Yeah, and and I, you also touched on some things that I, that I think are important to reiterate is that the process itself, there has to be, there has to be something within that process that is defensible. So for example, you have, and correct me if I'm wrong, you've got, you've got your white male, you've got your pregnant female, you've got your older, older female. Okay, so you've got two in a protected class. One not in a protected class, but of the three, only the white male has a master's degree and maybe in a, in the particular area that this position requires, or at least was, I know sometimes they say minimum requirements are this, but we prefer, you know, minimum requirement is a bachelor's degree. We would really prefer if he had a master's. So this guy has the master's degree. Now I would assume that would be defensible cuz you could say, well, I mean really the tipping point was the education component as opposed to the dis, you know, as opposed to any potential discrimination.
Thom Jennings (12:33):
Whereas if all three had similar education, similar amount of work experience, I believe that's where you could start getting into a little bit of trouble if it's, if there's a pattern of just hiring white males. And can I say, because you know, as somebody who was a white male and not in, in an age protected class for a long time, there, there's a lot of, a lot of white males out there that that feel really resentful and we'll just, we'll just say it because it's something that has to be identified. They feel that they're getting pushed out of positions just based on the fact that they're not within a protected class. And not to get political or idealistic, but
Kathleen Jennings (13:13):
I think you already did.
Thom Jennings (13:15):
Well I, I did, but I mean, the reality is, is that, that a lot of times it may appear that way, but it's not the case that there's still plenty of opportunities and plenty of jobs for, for everyone within this market. And there's a difference between protecting a group and, and in reality I think everybody's protected in some way, shape, or form. So this isn't one of those things where, oh, you know, we're targeting companies not to hire white males. If you have a white male that is the most qualified for the position, and you can rightfully say that the reason that you're hiring them is based on the qualifications and not their gender and not their age or any of those types of things, then you should feel confident that you're hiring the right person.
Kathleen Jennings (13:54):
I agree, Thom And white males can assert discrimination claims just like any other group of people
Thom Jennings (14:02):
Have. Have you run into that at all? Because again, I think that's one of those things where people think, oh, a white male can't be, but, but I mean a white male could always make claims of retaliation. Say they made a complaint that they weren't hired because they were a white male and somebody was hired because they were in a protected class.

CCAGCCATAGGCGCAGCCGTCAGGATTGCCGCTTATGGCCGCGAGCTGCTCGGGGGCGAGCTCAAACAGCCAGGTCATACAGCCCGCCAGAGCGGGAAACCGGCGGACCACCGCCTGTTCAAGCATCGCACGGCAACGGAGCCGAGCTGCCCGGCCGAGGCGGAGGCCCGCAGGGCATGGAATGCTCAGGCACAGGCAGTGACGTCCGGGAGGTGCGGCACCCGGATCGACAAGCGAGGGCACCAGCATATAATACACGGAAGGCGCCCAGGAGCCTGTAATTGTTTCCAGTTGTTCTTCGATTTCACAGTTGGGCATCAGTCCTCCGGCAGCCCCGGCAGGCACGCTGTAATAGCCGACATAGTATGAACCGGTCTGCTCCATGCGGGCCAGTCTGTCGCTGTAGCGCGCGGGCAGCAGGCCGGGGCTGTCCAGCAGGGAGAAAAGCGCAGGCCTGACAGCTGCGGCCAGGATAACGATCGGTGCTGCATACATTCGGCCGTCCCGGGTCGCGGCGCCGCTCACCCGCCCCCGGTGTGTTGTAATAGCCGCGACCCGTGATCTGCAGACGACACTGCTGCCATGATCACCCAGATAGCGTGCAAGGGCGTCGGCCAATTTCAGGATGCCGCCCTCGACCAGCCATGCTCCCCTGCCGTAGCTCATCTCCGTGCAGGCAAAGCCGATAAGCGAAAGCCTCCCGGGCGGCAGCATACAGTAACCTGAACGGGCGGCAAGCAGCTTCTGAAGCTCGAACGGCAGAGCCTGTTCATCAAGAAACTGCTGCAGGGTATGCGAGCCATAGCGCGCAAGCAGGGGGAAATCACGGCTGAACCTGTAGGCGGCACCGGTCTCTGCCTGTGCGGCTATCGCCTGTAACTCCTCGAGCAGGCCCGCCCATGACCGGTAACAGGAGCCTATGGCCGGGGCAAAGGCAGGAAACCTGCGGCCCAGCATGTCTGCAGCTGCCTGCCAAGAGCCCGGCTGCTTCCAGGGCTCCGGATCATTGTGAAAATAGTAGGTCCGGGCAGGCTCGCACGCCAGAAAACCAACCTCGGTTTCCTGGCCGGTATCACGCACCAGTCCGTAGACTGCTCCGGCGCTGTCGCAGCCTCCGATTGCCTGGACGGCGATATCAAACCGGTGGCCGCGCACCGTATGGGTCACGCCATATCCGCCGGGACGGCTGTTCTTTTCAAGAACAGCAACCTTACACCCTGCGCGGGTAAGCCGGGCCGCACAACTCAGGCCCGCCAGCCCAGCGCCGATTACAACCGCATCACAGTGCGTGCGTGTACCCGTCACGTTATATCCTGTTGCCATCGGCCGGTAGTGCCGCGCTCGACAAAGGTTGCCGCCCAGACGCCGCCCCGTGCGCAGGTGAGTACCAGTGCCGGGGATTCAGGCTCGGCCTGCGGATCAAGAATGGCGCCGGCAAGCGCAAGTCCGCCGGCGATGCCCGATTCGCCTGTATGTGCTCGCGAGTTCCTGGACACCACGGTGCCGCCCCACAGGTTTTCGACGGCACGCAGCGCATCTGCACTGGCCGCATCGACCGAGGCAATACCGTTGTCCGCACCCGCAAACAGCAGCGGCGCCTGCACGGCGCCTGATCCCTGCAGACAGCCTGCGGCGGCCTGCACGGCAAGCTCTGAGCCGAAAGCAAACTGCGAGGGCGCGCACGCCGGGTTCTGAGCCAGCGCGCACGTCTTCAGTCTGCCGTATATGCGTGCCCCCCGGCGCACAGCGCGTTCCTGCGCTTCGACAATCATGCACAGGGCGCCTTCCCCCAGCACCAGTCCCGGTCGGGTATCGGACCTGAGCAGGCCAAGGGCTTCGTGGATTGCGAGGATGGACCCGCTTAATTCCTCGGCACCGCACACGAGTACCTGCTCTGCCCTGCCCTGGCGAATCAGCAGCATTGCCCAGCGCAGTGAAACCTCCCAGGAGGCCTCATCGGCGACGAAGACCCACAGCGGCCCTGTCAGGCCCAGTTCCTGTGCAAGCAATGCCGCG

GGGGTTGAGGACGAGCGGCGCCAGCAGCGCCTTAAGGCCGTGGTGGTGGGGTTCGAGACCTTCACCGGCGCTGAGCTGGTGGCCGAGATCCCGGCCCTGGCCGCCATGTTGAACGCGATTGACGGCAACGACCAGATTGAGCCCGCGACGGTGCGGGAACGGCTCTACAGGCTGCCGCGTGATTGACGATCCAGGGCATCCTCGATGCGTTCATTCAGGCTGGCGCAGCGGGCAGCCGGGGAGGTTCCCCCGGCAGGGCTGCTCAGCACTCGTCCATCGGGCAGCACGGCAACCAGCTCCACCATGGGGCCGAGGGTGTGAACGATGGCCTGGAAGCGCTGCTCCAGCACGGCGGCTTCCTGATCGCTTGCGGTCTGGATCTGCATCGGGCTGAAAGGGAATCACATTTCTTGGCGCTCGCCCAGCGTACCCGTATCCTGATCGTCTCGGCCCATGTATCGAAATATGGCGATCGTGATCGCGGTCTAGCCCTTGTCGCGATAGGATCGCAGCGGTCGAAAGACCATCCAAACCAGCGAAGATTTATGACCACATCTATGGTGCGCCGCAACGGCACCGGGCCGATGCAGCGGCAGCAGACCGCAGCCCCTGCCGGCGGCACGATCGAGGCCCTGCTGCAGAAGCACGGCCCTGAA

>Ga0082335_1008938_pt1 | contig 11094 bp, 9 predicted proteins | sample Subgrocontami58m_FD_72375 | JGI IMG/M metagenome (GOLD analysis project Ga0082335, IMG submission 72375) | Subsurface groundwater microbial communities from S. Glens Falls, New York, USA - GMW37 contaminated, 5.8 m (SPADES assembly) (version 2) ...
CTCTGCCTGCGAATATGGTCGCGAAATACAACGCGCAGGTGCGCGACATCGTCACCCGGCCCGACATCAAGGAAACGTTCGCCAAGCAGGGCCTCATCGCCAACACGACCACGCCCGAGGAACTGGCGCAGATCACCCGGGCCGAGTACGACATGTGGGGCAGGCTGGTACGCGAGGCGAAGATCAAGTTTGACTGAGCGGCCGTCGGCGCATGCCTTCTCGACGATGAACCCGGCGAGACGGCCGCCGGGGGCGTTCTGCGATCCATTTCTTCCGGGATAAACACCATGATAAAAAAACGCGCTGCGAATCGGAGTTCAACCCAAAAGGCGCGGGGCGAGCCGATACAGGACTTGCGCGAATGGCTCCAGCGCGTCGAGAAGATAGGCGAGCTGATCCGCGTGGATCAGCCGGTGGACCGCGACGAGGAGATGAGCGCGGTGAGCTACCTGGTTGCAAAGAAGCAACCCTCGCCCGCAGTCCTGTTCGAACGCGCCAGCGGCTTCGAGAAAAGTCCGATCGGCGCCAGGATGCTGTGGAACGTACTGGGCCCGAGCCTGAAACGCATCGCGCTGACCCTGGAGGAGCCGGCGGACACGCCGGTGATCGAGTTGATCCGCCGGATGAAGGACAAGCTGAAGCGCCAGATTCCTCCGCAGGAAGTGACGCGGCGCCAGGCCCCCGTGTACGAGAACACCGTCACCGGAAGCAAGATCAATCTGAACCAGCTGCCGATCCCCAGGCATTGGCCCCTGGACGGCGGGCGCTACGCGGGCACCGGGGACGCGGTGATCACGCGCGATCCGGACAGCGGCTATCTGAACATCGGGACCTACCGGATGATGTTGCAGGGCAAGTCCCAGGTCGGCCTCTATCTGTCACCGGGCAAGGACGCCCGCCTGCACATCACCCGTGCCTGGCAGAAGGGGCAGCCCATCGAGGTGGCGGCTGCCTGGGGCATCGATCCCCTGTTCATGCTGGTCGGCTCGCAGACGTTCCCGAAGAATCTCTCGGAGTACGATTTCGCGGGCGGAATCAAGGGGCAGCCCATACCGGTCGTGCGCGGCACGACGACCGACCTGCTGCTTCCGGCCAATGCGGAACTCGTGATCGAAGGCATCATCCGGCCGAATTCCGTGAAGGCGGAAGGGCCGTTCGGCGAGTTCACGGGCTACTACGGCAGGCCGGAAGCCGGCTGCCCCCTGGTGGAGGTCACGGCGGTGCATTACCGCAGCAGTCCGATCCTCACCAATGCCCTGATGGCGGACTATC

Kathleen Jennings (14:20):
Oh, you have to remember that statutes like Title VII protect discrimination on the basis of race, sex national origin. Well, national origin is section 1981 and also Title vii. So it doesn't protect any one particular race. It protects people from all race discrimination or discrimination on the basis of race. So if race is being used as a way to choose people for a promotion, then that could be discrimination because if less qualified people are being passed over, then you have a problem.
Thom Jennings (15:05):
And there was a case actually that place where I, I used to work and the, the case didn't happen while I was working there. It was actually before I worked there where a group of white employees all got together because the, the, the head of this organization was African-American and they said that the only people that got promoted were African-American. So there you go. It does happen. But let's, let's shift gears now because I think we've kind of flogged that one, <laugh> that that topic a little bit. And we've certainly discussed it on other podcasts as well. But the other component of quiet firing, which can be difficult and really cause a great deal of resentment and I've experienced this, is, is where you just don't give out raises for extended periods of time. Now, there are situations where organizations like not-for-profits or even a a for-profit organization is just struggling and they can't give out raises. So you have to communicate that to the workforce and most, most places do. But where you start to run into problems is if your workforce's pay rate is, is fairly stable and then you start to see turnover and then you're having to bring in new people and you start bringing in new people at a higher rate of pay than the people that have been there for four or five years. And that's not good.
Kathleen Jennings (16:26):
Well, and that's a situation I think that a lot of employers are struggling with right now in this particular job market because it, they need to spend more money and offer more money in order to attract good talent. And in some cases maybe that money is more than what the existing employees are making because they were hired during the time when unemployment may have been higher. So that way labor, the labor costs weren't as high to attract that good talent. And, and that does create a problem. And now as, as we've talked about in other podcasts, you have to be aware that employees can and will talk about how much money they're making and they'll compare notes. And so your existing folks are gonna find out that the new folks may be making more money or they may even see it in a job posting somewhere that more money is being offered than what they're making. So that is absolutely a problem. And again, you have to make sure that when you do this, it's not going to be a basis for a discrimination suit. So you don't wanna offer more money to people of a certain group and maybe think, well, I can get these other folks in a different group for less money.